POLITICAL FOOTBALL

The league's response will do little to temper the mood of Packers fans.

On Tuesday some fans gathered outside Green Bay's Lambeau Field to protest while passing drivers hooted in support of placards declaring "We Were Robbed" and "Speechless in Seattle."

"They got screwed," said Jennifer Hanley, 31, as she tended bar at Romine's High Pockets, a sports bar and pool hall in Greenfield, Wisconsin.

"The refs suck, they are dragging down the NFL," she said adding she will not watch the Packers until the NFL resolves its dispute with the referees.

The NFL Players Association (NFLPA) said the inexperienced replacements were putting players at risk.

"The decision by the NFL owners to lock out the referees jeopardizes your health and safety," NFLPA Executive Director DeMaurice Smith wrote in a letter to players.

"This decision to remove more than 1,500 years of collective experience has simply made the workplace less safe. It is the NFL's duty to provide a workplace that is as safe as possible."

Politicians were also quick to join the outrage.

New Jersey state Senate President Stephen Sweeney said in a statement that he plans to introduce legislation prohibiting the playing of professional sporting events with replacement officials.

"This past weekend in the NFL has not only made a mockery of a great sport, but shined a very bright light on how important fully trained and professional officiating is to player safety," said Sweeney.

"We wouldn't allow a factory or construction site to operate without fully trained supervisors on hand to ensure the safety of employees. Why should we do anything differently when the job site is a playing field?"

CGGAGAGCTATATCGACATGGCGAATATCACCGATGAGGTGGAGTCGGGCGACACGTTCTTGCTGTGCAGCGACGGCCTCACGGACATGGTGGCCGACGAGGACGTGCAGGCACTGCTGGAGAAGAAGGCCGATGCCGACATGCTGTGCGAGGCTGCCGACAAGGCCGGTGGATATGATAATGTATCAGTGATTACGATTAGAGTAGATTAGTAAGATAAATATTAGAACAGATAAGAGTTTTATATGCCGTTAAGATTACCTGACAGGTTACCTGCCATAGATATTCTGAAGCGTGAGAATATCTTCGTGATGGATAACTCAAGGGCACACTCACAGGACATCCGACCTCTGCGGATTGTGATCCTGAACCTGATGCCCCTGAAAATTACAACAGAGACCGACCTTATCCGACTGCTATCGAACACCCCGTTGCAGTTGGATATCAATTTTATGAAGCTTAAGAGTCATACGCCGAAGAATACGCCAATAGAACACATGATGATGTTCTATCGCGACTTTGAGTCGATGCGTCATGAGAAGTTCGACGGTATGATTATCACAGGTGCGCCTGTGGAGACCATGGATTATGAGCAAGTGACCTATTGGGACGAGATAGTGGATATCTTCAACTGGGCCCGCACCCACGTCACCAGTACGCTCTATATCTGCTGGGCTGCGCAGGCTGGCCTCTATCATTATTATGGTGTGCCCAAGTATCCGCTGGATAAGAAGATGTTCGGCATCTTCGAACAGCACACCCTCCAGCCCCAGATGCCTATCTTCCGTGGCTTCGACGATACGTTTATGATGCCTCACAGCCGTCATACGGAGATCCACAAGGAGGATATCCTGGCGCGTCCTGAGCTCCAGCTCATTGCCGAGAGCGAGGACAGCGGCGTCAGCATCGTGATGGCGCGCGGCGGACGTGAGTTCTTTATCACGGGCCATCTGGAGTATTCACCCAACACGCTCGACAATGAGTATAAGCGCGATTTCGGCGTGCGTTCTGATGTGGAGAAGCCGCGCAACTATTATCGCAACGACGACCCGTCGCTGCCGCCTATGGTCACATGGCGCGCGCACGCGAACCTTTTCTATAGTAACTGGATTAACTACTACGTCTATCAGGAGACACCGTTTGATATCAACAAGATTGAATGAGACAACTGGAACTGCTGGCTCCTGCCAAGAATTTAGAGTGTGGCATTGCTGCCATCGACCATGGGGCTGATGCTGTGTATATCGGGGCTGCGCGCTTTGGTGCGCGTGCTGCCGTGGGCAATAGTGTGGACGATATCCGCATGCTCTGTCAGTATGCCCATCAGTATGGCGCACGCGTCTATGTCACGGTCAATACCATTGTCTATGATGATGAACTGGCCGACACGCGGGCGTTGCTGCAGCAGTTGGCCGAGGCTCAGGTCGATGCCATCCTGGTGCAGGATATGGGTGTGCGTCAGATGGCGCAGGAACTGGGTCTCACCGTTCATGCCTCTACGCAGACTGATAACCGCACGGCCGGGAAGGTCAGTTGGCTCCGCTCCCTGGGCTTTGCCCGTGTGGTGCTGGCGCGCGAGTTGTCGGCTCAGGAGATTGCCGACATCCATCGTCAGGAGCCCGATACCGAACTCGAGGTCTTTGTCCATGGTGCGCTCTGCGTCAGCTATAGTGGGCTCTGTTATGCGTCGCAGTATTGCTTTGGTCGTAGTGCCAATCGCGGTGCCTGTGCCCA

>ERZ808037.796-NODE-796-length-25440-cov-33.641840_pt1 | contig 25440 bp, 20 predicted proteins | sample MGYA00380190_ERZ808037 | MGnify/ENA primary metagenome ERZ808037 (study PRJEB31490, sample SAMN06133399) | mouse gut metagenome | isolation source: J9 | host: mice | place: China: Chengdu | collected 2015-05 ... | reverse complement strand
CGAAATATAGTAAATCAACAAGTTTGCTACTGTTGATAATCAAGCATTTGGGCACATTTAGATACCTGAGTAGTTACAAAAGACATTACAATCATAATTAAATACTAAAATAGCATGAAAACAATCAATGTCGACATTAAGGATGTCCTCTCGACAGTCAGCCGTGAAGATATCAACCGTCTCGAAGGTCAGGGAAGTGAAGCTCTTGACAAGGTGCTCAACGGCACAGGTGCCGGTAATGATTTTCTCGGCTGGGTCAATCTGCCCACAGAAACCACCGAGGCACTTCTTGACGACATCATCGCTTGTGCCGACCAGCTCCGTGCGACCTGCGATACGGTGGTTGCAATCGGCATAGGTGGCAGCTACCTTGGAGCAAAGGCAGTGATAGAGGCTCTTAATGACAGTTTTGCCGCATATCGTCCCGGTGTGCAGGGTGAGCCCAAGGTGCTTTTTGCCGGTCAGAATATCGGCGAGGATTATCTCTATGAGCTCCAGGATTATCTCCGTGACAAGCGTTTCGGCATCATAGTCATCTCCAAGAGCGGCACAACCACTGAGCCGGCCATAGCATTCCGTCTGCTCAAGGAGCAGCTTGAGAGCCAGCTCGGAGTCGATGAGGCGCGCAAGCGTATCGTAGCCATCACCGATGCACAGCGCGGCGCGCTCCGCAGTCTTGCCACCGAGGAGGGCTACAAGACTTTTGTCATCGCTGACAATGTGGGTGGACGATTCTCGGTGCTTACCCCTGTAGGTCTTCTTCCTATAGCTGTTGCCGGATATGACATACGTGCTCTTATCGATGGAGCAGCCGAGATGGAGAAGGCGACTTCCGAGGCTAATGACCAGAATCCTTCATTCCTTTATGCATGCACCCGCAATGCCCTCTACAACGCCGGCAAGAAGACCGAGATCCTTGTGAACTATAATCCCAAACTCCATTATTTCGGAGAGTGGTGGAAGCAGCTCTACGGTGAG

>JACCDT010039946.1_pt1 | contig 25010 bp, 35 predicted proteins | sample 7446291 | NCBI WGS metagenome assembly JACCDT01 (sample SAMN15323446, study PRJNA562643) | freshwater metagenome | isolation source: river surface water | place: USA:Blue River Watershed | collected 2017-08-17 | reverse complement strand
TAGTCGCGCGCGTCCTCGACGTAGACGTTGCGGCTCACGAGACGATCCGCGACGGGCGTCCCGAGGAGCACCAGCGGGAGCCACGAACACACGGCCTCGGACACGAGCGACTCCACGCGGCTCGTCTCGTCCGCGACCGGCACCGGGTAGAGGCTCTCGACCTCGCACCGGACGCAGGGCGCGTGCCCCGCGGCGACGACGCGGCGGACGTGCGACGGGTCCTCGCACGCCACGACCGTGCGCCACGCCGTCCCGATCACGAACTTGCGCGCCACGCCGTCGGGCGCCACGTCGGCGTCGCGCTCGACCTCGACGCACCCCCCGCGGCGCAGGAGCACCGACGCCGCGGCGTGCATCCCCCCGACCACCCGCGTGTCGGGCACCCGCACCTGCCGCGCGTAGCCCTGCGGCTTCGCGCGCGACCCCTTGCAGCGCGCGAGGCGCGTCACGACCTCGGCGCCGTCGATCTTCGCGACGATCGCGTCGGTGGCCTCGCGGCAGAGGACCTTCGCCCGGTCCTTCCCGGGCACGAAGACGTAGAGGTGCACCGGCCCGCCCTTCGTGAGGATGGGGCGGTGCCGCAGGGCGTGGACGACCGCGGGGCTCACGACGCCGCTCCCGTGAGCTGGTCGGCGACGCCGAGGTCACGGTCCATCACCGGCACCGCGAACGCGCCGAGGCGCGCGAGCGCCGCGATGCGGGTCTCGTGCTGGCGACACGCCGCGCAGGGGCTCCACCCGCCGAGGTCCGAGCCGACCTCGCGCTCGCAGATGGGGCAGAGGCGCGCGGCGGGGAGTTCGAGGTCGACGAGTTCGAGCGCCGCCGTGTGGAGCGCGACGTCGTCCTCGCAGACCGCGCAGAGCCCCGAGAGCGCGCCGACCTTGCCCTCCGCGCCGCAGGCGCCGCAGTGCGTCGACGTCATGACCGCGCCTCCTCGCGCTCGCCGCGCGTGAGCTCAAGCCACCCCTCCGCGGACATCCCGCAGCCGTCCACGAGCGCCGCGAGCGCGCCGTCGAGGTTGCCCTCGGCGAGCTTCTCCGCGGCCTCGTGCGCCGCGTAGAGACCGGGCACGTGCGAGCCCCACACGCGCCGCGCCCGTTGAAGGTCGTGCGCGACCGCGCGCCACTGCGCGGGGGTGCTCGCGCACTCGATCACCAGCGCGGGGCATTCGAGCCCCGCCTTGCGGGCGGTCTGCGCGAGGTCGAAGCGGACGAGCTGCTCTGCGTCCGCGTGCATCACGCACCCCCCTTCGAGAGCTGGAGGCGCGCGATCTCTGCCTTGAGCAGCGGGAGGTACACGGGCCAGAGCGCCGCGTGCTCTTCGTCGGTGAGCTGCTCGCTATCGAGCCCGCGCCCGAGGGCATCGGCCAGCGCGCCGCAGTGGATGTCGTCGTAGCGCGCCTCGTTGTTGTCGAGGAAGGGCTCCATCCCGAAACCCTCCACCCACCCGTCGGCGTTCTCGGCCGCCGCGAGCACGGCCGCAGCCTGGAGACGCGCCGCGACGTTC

NFL Commissioner Roger Goodell's office telephone number was circulated on Twitter by a Wisconsin State Senator Jon Erpenbach who urged fans to leave a message.

Wisconsin Republican Governor Scott Walker called via Twitter for the locked-out referees to be brought back.

However, it is by no means only Packers fans who have raised criticism of the NFL for allowing replacement officials to take charge of games.

From LeBron James and Dirk Nowitzki of the National Basketball Association to actor Samuel L. Jackson, social media sites were full of opinion, most of it highly critical of the referees and the NFL for allowing them to be in charge.

(Reporting by Simon Evans in Miami; Additional reporting by Brendan O'Brien in Greenfield, Wisconsin, and Mark Felsenthal on board Air Force One; Editing by Mark Meadows and Frank Pingue)

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Comments (7)
My_Opinion_7 wrote:
Time for the fans that go to these games to use their voices to protest their opinion to the referee issue. If the fans start chanting “Bring back the real refs” the NFL should be able to hear it loud and clear. If the TV broadcasts get drowned out with the chant I am confident the NFL will take quick action and end this immediately.

Sep 25, 2012 12:33pm EDT  --  Report as abuse
Frost60 wrote:
Being upset over the game-losing call is one thing. But the game was screwed by bad calls way before that. For example, Green Bay’s dropped pass which should have forced a punt became a ficticious pass interference call, which gave them a first down, and led them to score. Bad officiating is definitely destroying this season, but Green Bay should have lost anyway.

Sep 25, 2012 12:36pm EDT  --  Report as abuse
FadingAura wrote:
For as much as I dislike the replacement ref’s, I don’t really think it’s Congresses place to inact legislation saying the NFL can’t use them. That’s the NFL’s business choice and if the fans don’t like it, they can punish the NFL by staying home and keeping cash from them, then stand off will end when it hits their pocketbooks, that’s for sure.

Sep 25, 2012 12:38pm EDT  --  Report as abuse